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AkashTo most eight year olds who are heading to play in the lush green fields surrounding the DIL Subodero School in Khairpur, Akash sounds like an old man.

“I have to make sure I’m at the shop for the second shift; I need to save up a lot of money to get my brothers out of the orphanage.”

Akash was three when his father died. His mother later re-married, and abandoned her three children. Akash’s uncle enrolled his two siblings in an orphanage in Larkana, but when he came for Akash, his father’s former employers offered him a better deal.

“My father used to work in a shop, and the owners said, ‘Leave Akash here. We will raise him and he can work in the shop and earn and he can live here.’ I was lucky. My brothers in the orphanage are always hungry,” he explains.

Akash earns Rs 2000 (US$20) a month, out of which he spends Rs 500 ($5) in transport to see his brothers twice a month and tries to leave an additional Rs 500 ($5) with them.

Noticing the fraying fabric and torn straps on his sandals, Akash draws his feet back under the chair he is sitting on, out of view, and says, “Sometimes I only give my brothers Rs 300 ($3). I don’t always have that much to leave with them; sometimes I have to buy chappals (sandals).”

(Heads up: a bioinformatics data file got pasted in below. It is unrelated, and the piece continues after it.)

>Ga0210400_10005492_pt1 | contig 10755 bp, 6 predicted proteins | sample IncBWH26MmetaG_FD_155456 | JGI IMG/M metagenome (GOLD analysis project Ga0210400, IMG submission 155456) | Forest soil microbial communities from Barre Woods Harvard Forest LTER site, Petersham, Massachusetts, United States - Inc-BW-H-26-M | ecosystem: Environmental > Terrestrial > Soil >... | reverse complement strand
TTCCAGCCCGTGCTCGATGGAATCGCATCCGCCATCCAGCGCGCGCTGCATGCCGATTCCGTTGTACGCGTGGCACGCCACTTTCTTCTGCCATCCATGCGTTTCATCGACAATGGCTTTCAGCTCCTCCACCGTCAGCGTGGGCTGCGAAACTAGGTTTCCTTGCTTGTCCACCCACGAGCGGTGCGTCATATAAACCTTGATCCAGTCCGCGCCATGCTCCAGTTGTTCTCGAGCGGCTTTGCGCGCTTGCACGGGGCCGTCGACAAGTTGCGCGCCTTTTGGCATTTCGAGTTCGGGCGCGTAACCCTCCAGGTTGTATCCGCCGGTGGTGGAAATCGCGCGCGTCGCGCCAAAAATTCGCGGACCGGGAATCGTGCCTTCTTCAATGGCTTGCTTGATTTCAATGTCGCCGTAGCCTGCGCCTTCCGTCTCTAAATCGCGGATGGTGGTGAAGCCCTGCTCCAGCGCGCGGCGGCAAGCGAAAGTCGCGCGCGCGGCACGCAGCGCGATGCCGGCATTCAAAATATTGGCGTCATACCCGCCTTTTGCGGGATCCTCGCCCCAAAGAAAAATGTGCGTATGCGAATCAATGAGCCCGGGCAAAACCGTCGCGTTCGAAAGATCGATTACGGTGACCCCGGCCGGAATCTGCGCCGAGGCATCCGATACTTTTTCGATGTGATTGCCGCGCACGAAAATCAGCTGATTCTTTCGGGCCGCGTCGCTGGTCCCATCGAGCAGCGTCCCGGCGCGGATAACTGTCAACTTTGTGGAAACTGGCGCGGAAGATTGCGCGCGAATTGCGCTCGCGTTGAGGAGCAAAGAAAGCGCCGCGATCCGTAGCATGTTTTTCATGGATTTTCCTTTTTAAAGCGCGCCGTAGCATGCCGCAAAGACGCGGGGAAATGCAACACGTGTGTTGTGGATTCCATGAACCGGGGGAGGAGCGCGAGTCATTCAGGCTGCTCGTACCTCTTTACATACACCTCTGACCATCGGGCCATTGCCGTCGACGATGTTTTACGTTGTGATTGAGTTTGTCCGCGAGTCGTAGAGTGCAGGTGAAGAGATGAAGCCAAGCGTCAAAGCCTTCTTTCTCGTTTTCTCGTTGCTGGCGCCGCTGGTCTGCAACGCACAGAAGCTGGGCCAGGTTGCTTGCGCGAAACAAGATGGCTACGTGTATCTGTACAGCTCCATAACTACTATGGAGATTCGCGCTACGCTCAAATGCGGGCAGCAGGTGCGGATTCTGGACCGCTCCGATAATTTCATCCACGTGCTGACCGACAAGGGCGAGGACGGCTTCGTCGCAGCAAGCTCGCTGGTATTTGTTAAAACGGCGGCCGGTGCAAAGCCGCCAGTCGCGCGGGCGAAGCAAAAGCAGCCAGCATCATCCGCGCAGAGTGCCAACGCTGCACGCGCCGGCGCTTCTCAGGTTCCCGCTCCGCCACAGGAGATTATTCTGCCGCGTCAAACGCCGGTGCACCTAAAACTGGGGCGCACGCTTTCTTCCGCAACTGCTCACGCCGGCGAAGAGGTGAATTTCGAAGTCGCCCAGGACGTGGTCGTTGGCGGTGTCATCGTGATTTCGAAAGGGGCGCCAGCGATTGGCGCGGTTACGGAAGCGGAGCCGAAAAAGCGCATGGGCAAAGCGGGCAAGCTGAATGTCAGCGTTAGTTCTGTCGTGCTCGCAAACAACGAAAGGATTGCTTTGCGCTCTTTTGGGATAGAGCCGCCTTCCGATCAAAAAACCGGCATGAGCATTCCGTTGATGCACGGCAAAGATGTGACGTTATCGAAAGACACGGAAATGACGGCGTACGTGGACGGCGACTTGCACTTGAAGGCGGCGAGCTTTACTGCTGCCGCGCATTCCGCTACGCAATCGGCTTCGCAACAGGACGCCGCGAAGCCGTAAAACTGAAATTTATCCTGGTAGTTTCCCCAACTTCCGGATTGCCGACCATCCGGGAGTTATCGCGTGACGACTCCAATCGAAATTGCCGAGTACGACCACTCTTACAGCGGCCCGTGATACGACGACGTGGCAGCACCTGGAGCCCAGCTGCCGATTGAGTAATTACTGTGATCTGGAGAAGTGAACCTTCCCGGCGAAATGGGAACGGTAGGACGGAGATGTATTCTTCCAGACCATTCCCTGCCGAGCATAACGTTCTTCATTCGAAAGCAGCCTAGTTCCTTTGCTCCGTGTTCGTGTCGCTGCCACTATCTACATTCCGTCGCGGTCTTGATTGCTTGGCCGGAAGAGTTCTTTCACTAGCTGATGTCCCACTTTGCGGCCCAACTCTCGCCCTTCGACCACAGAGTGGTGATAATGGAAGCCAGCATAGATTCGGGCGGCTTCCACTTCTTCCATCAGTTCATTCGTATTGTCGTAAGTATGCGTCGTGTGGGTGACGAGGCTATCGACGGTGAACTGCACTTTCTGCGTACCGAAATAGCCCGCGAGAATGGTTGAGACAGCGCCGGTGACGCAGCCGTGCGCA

It’s been a while since the school bell rang and the courtyard cleared out. But there is a girl standing a few feet away, looking in Akash’s direction, tugging at her headscarf as the wind undoes the flimsy knot under her chin, and her head becomes bare.

“I can take your books home and keep the food covered for you?” she offers. He nods and casts a grateful, half-smile in her direction.

“That’s the owner’s daughter. She is my special friend; we talk when I am sad.”

Akash falls silent for a few minutes. When he speaks again, he is enthusiastic about the future.

“She gives me good advice. She says when I finish school I can be an officer in a government office, and then I am going to buy a house, and then my brothers will be free. I hate to leave them in the orphanage, but right now I have nowhere to put them. Magar main mahnat karta hoon, kamata hoon, I will make it happen.”

The eight-year-old cuts a forlorn figure against the dusty streets flanking his shop, his shirt collar worn out by too many washes. And despite his relentlessly upbeat attitude, there are times in the day when his resolve crumbles.

Two older boys, still in uniform, run up to Akash, clearly pleased to see him. He smiles at them and continues talking.

“But when I graduate from tenth, I will be an officer, and I won’t be needing kharchee (spending money). I will have a big income, and I will buy a house…”

Children like Akash deserve quality education that empowers them with the skills and knowledge they need to change their lives and the lives of those that depend on them. Help DIL provide quality education to 21,000 children across Pakistan, many of whom live on the borderlines of abject poverty like Akash. Learn more at

©Fatima Najm (@fatimazn), cofounder of Creatives Against Poverty